What is true life, and what its design, except to believe on, and labor for Christ ? To trust and to do make up the substance of holy living To be good and do good are both the beginning and end of duty. The divine requirements are met, if there have been full consecration and untiring devotion. In this world we show our love by our actions, both to man and God. Activity for and toward the object of love is a law of the soul. The Saviour recognized this when the devoted Mary poured the precious nard upon his head. It has been an acknowledged principle in all ages of the world. Indeed, under the present economy there can be no other mode by which intelligencies can express themselves, one to the other. Unselfish and unceasing activity will never be shown toward any being for whom there is no love. Such activity was a component of the life of Christ. Christian life, which must be an attempted imitation of the all-perfect Example, is not made up of a few flaming deeds. It consists not wholly in now and then a bold and daring stroke for the cause of the Redeemer. It is characterized by uniform and quiet deeds. The life-labor of the true believer may have but little of the sensational, but it will be filled, daily, with holy purposes, with work well done, and modest evidences of a loving heart. A Niagara may thunder and foam and awe-inspire the beholder, but it is calmer water that bears commerce, and has green and productive shores. A rocket is dazzling as it rushes up through the dark air, but we prefer the steady, though humbler light, which constantly reveals our path, and is never painful to our eyes. So great deeds of daring, even if they give strong momentum to the cause of right, are not to be preferred above those little acts of life which are thoroughly savored with the spirt of Christ. But few have the opportunity, even if they have the ability to perform, what men call great deeds, for the glory of God* while all persons are so conditioned in life that their common acts may have a border of heavenly glory. And is it not true, that those deeds which sometimes astonish the world, are much inferior in the eyes of God, to the common experiences of that life where the human will lies passive in the divine? However that may be, with all men, the ordinary, and sometimes unnoticable acts, constitute the greater part of outward manifest love to God, and frequently when the loving heart regards the act as poor service, God considers it of the very highest worth. To anoint the Saviour’s head was, doubtless, regarded by Mary as a very unworthy expression of love, but Christ says “Wheresoever this gospel shall be preached throughout the whole world, this also that she hath done shall be spoken of for a memorial of her.”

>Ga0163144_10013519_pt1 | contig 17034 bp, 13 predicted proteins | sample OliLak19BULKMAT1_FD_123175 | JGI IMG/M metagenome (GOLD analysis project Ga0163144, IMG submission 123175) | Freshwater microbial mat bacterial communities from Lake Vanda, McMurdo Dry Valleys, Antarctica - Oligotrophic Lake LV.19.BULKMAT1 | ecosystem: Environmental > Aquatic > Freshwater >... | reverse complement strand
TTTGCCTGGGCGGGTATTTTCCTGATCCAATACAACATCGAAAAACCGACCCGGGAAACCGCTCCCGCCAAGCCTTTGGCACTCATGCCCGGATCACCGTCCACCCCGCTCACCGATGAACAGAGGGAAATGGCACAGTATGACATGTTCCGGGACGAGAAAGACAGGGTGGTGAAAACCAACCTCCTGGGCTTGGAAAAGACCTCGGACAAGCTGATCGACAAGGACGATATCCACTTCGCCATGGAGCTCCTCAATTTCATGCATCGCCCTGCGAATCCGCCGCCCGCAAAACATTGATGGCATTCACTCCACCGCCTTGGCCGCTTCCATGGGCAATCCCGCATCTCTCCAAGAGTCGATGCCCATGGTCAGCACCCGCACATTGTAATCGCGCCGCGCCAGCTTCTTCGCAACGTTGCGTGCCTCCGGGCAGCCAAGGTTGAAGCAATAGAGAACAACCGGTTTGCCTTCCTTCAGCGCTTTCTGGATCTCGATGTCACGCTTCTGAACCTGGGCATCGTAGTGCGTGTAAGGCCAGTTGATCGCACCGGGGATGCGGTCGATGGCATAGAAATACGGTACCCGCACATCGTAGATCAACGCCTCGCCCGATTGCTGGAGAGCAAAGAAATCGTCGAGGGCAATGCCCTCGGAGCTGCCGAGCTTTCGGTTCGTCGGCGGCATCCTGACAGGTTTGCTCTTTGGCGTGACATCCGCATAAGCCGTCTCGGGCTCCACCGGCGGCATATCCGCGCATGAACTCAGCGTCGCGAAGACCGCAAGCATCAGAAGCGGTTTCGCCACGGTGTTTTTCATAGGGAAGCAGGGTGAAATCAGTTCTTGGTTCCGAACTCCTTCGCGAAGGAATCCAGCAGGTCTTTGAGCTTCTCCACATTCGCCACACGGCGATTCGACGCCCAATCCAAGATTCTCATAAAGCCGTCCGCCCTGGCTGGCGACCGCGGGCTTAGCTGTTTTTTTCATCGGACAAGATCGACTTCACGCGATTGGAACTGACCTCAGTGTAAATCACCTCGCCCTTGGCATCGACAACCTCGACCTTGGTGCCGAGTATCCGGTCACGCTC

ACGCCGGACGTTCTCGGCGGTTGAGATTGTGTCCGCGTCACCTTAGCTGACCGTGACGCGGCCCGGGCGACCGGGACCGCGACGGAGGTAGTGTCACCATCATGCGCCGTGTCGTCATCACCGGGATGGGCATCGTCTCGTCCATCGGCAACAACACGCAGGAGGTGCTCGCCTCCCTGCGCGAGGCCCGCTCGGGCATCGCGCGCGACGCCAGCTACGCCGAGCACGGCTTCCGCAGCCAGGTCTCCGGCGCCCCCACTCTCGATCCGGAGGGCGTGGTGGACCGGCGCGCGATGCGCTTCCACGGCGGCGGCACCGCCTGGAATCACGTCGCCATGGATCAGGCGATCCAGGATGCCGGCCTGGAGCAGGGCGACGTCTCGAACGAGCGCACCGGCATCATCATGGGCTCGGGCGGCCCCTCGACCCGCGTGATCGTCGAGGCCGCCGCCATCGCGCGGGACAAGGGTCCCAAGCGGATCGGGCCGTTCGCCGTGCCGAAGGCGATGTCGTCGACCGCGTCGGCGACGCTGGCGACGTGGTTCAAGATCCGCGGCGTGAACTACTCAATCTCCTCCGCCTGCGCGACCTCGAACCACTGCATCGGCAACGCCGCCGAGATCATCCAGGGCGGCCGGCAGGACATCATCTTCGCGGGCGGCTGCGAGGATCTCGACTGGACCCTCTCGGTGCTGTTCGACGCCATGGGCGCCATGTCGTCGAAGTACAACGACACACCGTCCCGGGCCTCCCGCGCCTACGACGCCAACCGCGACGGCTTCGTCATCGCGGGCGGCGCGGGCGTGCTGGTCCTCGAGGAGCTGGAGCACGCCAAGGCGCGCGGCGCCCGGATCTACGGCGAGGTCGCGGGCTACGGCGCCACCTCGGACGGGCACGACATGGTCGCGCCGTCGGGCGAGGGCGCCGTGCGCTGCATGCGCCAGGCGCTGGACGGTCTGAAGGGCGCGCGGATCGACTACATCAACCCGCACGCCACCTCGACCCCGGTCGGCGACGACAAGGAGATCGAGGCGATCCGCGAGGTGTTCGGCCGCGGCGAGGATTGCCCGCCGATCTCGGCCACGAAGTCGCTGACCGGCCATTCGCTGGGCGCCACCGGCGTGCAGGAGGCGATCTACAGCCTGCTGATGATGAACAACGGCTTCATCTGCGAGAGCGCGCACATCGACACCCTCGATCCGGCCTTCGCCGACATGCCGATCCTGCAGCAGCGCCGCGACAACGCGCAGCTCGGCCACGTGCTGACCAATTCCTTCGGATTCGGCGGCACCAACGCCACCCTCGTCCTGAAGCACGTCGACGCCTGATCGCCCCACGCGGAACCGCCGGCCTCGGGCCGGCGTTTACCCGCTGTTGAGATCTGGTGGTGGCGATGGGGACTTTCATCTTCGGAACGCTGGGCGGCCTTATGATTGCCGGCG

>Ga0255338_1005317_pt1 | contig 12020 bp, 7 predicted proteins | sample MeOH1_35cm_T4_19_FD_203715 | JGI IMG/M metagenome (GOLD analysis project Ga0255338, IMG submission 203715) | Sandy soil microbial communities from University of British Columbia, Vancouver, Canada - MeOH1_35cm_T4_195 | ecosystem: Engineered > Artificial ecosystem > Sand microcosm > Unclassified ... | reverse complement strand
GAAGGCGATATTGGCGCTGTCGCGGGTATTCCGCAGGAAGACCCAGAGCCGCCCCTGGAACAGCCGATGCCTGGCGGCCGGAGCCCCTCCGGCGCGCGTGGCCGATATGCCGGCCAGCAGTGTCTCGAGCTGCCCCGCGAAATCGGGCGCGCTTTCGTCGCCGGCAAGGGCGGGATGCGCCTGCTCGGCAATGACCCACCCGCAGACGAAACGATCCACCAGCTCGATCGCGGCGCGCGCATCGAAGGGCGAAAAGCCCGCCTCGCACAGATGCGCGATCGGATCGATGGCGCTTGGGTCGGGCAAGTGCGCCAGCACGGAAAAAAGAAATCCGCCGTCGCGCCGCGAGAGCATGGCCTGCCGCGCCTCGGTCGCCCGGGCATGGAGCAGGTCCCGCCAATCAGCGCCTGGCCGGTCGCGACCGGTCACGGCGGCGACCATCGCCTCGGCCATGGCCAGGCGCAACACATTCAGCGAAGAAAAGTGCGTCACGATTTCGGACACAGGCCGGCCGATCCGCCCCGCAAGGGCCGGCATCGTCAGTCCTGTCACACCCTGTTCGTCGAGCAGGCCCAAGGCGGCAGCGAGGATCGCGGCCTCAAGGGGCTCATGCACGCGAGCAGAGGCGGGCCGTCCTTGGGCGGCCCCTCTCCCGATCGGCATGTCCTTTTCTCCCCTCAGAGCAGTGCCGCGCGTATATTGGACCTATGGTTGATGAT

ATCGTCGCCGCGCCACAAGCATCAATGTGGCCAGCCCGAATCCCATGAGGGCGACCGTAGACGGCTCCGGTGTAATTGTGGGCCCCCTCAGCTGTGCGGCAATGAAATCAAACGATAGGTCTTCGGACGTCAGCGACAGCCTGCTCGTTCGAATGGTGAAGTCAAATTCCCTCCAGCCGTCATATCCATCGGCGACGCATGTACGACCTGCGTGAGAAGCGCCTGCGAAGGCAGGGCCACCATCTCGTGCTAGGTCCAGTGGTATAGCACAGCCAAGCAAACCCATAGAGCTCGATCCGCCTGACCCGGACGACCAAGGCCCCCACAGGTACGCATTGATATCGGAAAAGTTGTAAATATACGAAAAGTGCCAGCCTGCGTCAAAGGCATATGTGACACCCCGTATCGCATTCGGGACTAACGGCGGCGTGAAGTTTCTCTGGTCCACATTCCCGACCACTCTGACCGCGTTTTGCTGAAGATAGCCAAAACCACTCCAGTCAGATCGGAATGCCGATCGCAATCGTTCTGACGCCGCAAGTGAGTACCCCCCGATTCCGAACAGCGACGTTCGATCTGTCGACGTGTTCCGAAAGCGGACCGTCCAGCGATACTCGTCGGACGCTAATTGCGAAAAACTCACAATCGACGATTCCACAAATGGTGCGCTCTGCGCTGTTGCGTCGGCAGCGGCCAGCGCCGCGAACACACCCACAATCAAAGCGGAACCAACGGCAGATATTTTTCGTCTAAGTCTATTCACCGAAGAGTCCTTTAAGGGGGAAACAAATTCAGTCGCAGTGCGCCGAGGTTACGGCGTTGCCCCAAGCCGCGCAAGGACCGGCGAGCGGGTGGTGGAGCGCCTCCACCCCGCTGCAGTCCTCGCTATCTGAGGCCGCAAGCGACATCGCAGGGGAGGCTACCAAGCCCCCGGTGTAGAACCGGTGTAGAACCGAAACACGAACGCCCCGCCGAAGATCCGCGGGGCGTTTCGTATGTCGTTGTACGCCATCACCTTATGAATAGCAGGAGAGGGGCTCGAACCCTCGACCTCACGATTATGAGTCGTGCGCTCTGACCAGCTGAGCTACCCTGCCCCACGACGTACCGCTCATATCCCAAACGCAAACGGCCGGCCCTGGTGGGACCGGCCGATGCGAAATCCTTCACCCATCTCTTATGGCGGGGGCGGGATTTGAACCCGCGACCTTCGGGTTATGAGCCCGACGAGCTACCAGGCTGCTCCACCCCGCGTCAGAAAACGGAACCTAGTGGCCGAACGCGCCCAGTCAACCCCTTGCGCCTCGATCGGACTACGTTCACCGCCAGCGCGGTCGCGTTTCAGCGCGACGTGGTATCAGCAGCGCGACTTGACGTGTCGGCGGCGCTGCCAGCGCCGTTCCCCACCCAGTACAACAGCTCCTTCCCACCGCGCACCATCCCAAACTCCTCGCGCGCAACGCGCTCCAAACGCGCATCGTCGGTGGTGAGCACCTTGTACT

It is not the magnitude of the act ; it is the depth of love in the heart that receives divine approval. The giving of a “cup of cold water 1 ‘ only, will be followed by a rich reward. Assistance rendered to God’s children is assistance rendered to Christ. Those almost unnoticable acts of christians which come, spontaneously from a loving heart, those outgushings of a full soul which render relief to other souls, those unpremeditated acts, when a whole volcano of love pours forth, and is felt in a thousand little deeds which are designed to alleviate human suffering, and give sunshine to human life; such are what God looks upon with the tenderest approbation. Some of the sweetest and most heavenly lives are never marked with any very showy deeds, neither do their influence* seemingly reach out far into the great world of intelligencies. Great worldly popularity is not necessarily the high way to holy living. The heart may be as radiant in love while engaged in the ordinary duties of life, as it would be if lifted above the ordinary level. Christ was just as divine when he called Peter, James and John from their fishing nets, as when he preached the sermon on the mount ; just as divine when he wept over Jerusalem, as when he called Lazarus from the grave ; just as divine when he talked with the woman of Samaria, as when he drove the great number of traffickers from the temple. So the spirit of his life may be as clearly exhibited in the most humble, as in the most exalted sphere of worldly action. The smallest deed of love may be as fragrant with the breath of heaven, as the greatest act of charity. The rich pharisee who cast abundantly into the Lord’s treasury, had less credit above, than the poor widow who gave her two mites. It is not of so much account with God how great the gift, as the sincerity of the spirit by which it is bestowed. He regards not the largeness but the lovingness of the act. The heart that shows its love to the extent of its ability in that respect, does all that angels do. The divine smiles are proportionally as radiant to the soul that in childlike faith pours the costly nard upon the head of Jesus, as of the highest arch-angel who has looked deeply into the mysteries of creation and providence, and whose place is nearest to the eternal .throne. Of course the divine glory is really brighter to the chief created spirit, than to the believing probationer, but in proportion as there is obedience to God”^ law, and spiritual strength to perceive and appreciate the divine presence, so is the radiance of his glory. The service of the brightest seraph is no more acceptable than the service of the humblest whole hearted christian. It is higher; it is purer ; but it is no more fully approbated. To willingly and cheerfully give all, denotes the same state of heart, whether the life be the most obscure conceivable in this world, or whether it be the highest and most conspicuous in the world of glory.